Caries risk is assessed clinically for all children in the South Australian (SA) school dental service (SDS) where cross-sectional data show age-related reduction in the percentage children classified as high-risk (%HIGH). However, longitudinal patterns of changes in risk status and disease rate have not previously been reported.
OBJECTIVE: To examine longitudinal age-related patterns of clinically-assessed caries risk status and observed caries rate among SA children.
METHODS: Clinical dental examination data from children aged 6-12 yrs who had two or more examinations during 2002-05 were extracted from the SDS electronic patient record system. Clinician’s assessment of child’s risk status at each examination was recorded as low, medium or high. Risk status change was assessed. The number of decayed, missing and filled surfaces at each examination was used to compute net caries increment, which was divided by number of surfaces-years at risk to calculate caries incidence density rate (DMFS-ID).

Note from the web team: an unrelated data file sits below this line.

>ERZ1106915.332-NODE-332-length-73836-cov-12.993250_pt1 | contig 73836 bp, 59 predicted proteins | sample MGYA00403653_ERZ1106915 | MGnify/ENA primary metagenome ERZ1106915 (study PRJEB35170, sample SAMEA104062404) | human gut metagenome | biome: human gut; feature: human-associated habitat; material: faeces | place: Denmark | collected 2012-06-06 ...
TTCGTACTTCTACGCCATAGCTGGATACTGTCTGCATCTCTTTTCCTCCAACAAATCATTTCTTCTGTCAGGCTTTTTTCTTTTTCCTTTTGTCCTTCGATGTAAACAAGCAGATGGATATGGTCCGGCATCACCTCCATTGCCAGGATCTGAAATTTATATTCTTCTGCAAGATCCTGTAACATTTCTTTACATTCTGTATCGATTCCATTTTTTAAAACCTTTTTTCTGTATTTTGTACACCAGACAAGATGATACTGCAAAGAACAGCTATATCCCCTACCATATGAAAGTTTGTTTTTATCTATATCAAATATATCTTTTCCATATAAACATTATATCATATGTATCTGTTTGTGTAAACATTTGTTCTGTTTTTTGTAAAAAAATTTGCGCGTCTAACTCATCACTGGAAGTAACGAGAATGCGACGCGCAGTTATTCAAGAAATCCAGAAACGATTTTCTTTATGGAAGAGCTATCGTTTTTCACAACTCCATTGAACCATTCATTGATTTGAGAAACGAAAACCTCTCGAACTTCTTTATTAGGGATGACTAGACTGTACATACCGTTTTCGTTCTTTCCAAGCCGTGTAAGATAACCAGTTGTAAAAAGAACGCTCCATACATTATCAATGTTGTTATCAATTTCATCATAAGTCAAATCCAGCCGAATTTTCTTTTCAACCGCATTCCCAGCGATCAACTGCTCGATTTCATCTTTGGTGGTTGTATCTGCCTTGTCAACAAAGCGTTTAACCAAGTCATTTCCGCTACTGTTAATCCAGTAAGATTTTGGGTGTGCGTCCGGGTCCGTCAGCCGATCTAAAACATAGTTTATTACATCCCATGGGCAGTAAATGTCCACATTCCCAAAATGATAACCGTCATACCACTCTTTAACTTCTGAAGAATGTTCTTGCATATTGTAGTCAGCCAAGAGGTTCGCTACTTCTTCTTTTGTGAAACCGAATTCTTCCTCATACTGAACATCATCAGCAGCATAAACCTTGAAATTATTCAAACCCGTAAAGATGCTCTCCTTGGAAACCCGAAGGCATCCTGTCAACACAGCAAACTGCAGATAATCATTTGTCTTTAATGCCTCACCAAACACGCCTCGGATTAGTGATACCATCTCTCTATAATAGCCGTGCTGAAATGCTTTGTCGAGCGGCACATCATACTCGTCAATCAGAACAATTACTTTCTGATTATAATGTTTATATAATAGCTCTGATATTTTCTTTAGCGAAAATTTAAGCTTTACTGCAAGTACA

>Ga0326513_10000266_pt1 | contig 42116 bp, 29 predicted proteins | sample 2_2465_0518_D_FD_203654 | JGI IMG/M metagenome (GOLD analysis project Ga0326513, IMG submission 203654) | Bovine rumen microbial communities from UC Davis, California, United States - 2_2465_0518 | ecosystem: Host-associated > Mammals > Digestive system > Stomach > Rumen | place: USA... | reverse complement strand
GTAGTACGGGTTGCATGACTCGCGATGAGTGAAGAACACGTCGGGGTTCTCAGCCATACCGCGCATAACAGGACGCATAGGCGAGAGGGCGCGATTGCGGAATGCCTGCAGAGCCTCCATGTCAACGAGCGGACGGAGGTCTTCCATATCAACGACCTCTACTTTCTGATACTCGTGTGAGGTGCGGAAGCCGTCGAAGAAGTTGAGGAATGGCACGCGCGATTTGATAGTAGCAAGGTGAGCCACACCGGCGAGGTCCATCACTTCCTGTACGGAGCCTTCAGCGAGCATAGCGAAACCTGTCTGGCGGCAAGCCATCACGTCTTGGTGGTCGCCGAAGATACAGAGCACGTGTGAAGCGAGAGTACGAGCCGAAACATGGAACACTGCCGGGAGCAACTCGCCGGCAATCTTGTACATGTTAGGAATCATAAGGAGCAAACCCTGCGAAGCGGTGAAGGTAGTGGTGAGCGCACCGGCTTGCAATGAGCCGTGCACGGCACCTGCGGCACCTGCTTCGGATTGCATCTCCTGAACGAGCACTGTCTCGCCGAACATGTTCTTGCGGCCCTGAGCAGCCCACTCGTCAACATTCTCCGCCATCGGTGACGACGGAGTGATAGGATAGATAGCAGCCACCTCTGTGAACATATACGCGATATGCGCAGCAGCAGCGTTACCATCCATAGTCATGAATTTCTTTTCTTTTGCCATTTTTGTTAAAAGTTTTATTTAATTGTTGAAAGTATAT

RESULTS: 46,471 children had two or more examinations separated by intervals ranging from 6 to 30 months. Cross-sectional analysis confirmed a monotonic reduction in the percentage of children classified as high-risk (%HIGH) from 28% among 6-year-olds to 11% among 12-year-olds (p<0.01). However, in longitudinal analysis, risk status increased between examinations for 8% (%INCRISK) of children. %INCRISK followed a U-shaped distribution among age groups, reducing from 9% among 6-year-olds to 6% among 9-year-olds, and increasing to 10% among 12-year-olds (p<0.01). DMF-ID declined from 1.08 events/100-surface-years among 6-yr-olds to 0.35/100-surface-years among 10-yr-olds and levelled to 0.42/100-surface-years among 12-yr-olds (p<0.001).
CONCLUSIONS: In contrast to inferences drawn from cross-sectional data, clinically-assessed caries risk among SA children peaked at the ages of 6 and 12 years. However the peak at 12-years of age did not conform with age-related pattern of DMF-ID. Supported by University of Adelaide, SA Dental Service and Australian Dental Research Foundation.
DH Ha*, GD Slade, AJ Spencer
Presented at the 84th General Session and Exhibition of the IADR, 28 June – 1 July 2006, Brisbane Australia
Note: * indicates presenter